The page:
Climate change effects ‘can begin in the womb’ warns New York Times opinion piece, pushes for govt. action

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Babies in the womb can be negatively affected Climate changean opinion writer argued in the New York Times Wednesday.

The opinion piece by Jessica Gross was titled “The Effects of Climate Change Could Start in the Womb”. Gross based her claim on a study published in the Journal of Child Psychology and Psychiatry, which tracked children who lived during Hurricane Sandy while in their mothers’ womb, and children who were born before the storm or became pregnant afterwards. According to The Times, the study found elevated psychological problems in children who lived through Hurricane Sandy while still in the womb.

“The study authors found that boys exposed to Sandy in the womb had a high risk of developing ‘attention deficit/disruptive behavioral disorders,’ while girls were at elevated risk for anxiety disorders, depressive disorders and phobias,” Gross wrote.

The New York Times cited studies that found an increased risk of ADHD and anxiety disorders in children who lived through Hurricane Sandy while still in the womb.
(iStock)

In the wake of DOBBS V.

The columnist searched for solutions to the problem because climate change wasn’t “disappearing any time soon – even if humanity suddenly united our collective action and started doing more to mitigate it – and pregnancies would continue to coincide with hurricanes, hurricanes, and floods.”

She reached out to one of the study’s authors who said fathers are not responsible, and called on policy makers to “invest in the communities of children and pregnant women” to study the long-term effects of disasters on children.

But the Times columnist described the other measures as merely “first aid” to solve the problem of climate change. I finally paid for Climate Legislation Eyeliner.

Delaware locals take cover as Hurricane Sandy approaches.

Delaware locals take cover as Hurricane Sandy approaches.
(GT)

“No one can have the onus to fix a problem…While, yes, we can ask for increased screening of babies who have natural disasters in the womb, and that sounds like putting a bandage on a deep wound. A fix for a problem that will fray on our lives and the lives of our children for years to come.” Gross said.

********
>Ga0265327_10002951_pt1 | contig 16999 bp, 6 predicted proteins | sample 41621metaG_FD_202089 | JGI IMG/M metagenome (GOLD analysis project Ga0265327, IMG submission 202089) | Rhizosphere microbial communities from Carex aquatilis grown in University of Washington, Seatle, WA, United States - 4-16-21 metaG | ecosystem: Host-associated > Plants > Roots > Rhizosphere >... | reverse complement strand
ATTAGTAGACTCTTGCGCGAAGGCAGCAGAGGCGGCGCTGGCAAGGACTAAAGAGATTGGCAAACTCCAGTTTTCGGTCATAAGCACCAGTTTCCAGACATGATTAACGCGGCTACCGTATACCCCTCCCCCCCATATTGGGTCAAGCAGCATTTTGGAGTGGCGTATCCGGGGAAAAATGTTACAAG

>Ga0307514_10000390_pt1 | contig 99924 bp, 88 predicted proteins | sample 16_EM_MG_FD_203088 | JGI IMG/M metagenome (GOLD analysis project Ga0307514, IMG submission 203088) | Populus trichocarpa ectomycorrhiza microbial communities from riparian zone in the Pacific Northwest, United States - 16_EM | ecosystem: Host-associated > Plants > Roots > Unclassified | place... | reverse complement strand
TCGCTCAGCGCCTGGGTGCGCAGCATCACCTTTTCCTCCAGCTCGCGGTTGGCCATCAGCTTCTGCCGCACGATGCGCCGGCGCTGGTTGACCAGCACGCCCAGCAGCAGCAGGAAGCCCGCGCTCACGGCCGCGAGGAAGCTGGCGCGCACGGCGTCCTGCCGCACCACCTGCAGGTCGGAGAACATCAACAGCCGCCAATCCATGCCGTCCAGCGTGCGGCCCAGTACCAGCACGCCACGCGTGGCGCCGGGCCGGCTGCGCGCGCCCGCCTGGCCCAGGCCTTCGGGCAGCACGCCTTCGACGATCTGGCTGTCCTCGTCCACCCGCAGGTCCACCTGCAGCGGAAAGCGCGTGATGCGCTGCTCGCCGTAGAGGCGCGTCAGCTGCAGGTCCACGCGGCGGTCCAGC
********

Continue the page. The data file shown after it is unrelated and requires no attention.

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After citing the inflation-reduction law, Gross suggested that stricter legislation was needed.

“[B]In every delay, there is another disaster, another storm drowning people from their basement dwellings, another generation of parents left to care for children, perhaps not knowing the causes of psychological problems, without the resources to deal with those problems and not doing enough to face the trend of climatic disasters.”

A house burns after Hurricane Ian passed the area on September 29, 2022 in Sanibel, Florida.  The cyclone brought strong winds, storms and rain to the area, causing extensive damage.

A house burns after Hurricane Ian passed the area on September 29, 2022 in Sanibel, Florida. The cyclone brought strong winds, storms and rain to the area, causing extensive damage.
(Joe Riddell/Getty Images)

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After Hurricane Ian hit Florida and South Carolina last month, some in the media have seized the opportunity to raise their concerns about climate change and link them to seemingly unrelated issues.

a Add an article to the paper The storm claimed that Florida was being targeted because Florida Governor Ron DeSantis did not take adequate measures to combat climate change.

Another article in the Washington Post claimed higher temperatures Climate change has led to an increase in hate speech.

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